US Senators Introduce Legislation to Extend Fatigue Rules to Cargo Pilots

US Senators Introduce Legislation to Extend Fatigue Rules to Cargo Pilots

The press event for the Safe Skies Act of 2013 at the U.S. Capitol. Source: Coalition of Airline Pilots Association

U.S. Sens. Barbara Boxer, D-Calif.; Maria Cantwell, D-Wash.; and Amy Klobuchar, D-Minn., have introduced legislation that would align hours of service requirements for cargo plane pilots with those that now apply to pilots of passenger aircraft.

After the 2009 crash of Colgan Flight 3407 outside of Buffalo, N.Y., Congress passed legislation by Boxer and Sen. Olympia Snowe, R-Maine, directing the Department of Transportation to write new rules to address fatigue for pilots of passenger planes. Under these requirements, which will take effect in January 2014, pilots of passenger planes will be limited to flying either eight or nine hours (depending on the start time) and airlines will be required to provide pilots with a minimum of 10 rest hours, with at least eight hours of uninterrupted sleep.

However, pilots of cargo planes were left out of the DOT’s new rest rules, allowing those pilots to be on duty for up to 16 hours a day. The Safe Skies Act of 2012, which was introduced in June of that year, was never enacted; the new Safe Skies Act of 2013 aims to bring rules for cargo pilots in line with those for passenger aircraft pilots.

“This legislation will ensure that pilots of passenger planes and cargo planes are flying under the same standard,” Boxer said at a press event at the U.S. Capitol.

“Whether flying a passenger or a cargo plane, pilot fatigue can have tragic consequences,” Klobuchar said. “That’s why we need consistent rules throughout the aviation system to help prevent any tragedies.”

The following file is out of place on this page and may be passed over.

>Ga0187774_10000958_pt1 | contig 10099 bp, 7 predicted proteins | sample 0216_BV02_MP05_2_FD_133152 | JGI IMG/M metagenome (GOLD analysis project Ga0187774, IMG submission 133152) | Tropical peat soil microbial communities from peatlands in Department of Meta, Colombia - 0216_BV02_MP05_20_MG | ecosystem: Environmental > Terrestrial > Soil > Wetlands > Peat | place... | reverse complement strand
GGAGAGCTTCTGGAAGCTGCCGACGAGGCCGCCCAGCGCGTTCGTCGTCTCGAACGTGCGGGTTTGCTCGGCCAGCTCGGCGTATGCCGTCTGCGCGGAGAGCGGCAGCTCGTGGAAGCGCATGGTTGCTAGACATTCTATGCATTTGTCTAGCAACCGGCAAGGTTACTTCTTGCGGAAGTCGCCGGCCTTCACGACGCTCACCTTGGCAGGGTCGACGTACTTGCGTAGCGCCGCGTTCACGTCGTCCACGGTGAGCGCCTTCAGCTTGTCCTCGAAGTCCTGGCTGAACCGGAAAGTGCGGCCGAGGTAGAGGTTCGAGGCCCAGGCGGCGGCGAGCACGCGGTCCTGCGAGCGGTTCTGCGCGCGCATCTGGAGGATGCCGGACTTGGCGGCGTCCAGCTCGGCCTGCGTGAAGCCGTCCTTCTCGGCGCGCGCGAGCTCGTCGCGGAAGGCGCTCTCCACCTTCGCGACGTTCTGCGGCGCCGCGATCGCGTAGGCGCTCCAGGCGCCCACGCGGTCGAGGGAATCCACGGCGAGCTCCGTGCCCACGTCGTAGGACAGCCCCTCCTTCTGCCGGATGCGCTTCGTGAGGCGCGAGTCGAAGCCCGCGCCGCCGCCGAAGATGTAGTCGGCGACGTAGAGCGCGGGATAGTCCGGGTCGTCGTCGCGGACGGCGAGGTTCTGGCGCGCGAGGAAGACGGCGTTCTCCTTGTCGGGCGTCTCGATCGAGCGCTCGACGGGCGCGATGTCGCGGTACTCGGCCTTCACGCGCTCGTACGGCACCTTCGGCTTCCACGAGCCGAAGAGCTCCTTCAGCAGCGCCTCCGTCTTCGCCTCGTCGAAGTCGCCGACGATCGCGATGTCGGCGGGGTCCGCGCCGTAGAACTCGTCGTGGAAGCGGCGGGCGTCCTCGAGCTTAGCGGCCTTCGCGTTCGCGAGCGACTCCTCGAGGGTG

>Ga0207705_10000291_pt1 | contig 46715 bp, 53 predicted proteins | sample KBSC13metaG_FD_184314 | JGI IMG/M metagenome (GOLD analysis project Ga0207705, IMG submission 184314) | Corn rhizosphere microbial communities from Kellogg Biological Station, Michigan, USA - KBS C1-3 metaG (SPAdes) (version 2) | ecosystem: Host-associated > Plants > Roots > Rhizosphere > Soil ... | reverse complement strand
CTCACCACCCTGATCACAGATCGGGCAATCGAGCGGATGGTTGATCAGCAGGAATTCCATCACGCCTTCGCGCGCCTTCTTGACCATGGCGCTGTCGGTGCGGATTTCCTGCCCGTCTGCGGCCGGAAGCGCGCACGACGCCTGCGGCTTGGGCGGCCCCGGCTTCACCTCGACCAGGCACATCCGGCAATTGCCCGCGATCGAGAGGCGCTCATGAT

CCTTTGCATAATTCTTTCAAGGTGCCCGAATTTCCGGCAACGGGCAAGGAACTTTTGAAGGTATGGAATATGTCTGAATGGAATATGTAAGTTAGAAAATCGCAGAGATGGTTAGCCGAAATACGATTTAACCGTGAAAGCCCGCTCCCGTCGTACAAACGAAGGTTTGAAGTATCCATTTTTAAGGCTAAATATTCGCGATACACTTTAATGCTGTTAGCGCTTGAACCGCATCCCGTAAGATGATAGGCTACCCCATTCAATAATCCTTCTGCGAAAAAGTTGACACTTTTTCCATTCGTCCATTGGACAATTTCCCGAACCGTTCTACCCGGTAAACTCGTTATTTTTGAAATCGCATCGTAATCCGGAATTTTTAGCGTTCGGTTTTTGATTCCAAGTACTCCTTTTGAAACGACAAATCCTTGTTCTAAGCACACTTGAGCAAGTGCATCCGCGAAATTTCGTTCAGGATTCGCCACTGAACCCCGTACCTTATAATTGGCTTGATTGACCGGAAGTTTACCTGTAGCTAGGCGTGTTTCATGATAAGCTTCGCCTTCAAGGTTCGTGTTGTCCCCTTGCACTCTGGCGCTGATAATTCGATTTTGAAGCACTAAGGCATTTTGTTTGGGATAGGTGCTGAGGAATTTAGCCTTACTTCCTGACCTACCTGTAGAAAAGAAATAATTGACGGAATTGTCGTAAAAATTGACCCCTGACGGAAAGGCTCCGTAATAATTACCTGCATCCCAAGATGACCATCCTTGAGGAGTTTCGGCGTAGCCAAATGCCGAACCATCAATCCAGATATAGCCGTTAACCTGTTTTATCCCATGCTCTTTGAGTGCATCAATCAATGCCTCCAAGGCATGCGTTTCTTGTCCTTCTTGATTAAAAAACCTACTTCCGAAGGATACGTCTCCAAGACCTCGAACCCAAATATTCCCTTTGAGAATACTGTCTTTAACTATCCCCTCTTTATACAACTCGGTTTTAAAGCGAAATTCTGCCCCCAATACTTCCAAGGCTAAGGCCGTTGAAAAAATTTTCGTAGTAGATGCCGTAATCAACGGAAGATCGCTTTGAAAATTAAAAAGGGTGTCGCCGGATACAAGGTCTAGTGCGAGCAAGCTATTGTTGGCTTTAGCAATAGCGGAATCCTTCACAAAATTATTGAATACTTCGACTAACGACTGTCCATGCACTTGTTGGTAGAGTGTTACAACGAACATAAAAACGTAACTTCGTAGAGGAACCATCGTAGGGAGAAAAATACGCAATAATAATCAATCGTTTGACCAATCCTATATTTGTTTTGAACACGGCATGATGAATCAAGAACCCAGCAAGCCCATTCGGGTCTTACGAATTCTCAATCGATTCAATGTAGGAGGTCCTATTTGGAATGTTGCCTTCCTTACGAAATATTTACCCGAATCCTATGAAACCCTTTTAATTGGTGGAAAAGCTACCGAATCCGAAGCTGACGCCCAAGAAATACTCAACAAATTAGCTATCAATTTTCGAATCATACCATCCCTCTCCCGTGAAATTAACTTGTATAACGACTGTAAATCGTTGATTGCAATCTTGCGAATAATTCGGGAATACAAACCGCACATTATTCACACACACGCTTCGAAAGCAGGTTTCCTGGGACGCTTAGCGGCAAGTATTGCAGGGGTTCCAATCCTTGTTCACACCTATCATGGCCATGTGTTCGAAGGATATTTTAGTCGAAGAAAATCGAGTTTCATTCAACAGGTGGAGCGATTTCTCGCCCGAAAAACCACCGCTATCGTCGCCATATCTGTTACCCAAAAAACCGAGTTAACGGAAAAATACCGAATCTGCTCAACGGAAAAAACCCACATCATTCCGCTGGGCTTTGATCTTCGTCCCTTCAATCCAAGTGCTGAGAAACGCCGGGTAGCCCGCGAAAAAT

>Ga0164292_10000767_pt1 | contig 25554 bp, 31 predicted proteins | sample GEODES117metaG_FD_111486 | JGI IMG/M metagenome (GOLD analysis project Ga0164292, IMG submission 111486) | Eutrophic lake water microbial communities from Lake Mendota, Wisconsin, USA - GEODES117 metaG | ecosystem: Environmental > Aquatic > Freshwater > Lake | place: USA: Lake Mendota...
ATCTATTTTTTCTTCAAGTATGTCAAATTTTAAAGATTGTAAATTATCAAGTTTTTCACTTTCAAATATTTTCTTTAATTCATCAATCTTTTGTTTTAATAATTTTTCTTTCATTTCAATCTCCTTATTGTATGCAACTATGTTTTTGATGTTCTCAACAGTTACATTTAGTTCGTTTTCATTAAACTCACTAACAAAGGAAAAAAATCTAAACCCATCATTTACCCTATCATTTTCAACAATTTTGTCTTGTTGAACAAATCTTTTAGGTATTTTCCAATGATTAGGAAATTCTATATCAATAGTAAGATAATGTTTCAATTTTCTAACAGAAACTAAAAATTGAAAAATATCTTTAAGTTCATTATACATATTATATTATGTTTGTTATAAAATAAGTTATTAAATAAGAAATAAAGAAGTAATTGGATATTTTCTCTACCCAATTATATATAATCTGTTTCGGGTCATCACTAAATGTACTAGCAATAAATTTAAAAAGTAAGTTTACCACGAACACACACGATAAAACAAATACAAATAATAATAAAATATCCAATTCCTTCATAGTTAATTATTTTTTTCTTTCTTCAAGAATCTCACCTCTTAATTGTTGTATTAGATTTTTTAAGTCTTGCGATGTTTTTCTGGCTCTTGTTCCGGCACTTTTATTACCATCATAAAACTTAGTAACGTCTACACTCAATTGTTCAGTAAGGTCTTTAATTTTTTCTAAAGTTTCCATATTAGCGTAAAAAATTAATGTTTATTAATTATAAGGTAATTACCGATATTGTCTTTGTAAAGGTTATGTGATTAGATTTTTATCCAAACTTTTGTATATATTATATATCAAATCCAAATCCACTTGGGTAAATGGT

The Safe Skies Act has also been introduced in the House by Reps. Michael Grimm, R-N.Y., and Timothy Bishop, D-N.Y.

“Just because pilots are transporting cargo instead of passengers, doesn’t make them or the crewmembers less tired after a long flight; the level of fatigue remains the same,” Grimm said.

“Passenger airline and cargo pilots share the same airspace and runways, so it makes sense for them to share the same requirements for rest between flights and ensure that the U.S. has a uniform, scientifically based standard for safe flying,” Bishop added.

Several pilot groups have voiced support for the legislation:

“We urge every U.S. Senator to support this important aviation safety legislation for all who rely on air transportation,” the Air Line Pilots Association said in a written statement.

“The UPS pilots applaud Sen. Boxer for her unwavering commitment to one level of safety and for her long standing leadership on ending the cargo carve out,” said Robert Travis, president of the Independent Pilots Association, which represents 2,600 pilots who fly for UPS.

“CAPA fully supports the adoption of industry fatigue rules that place the safe transportation of the flying public to the highest level of safety standards. It is vitally important to the safety of our nation’s transportation system,” said Michael Karn, president of the Coalition of Airline Pilots Associations.

“Passenger and air cargo pilots deserve same level of safety when it comes to fatigue,” added David Bourne, director of the Teamsters Airline Division.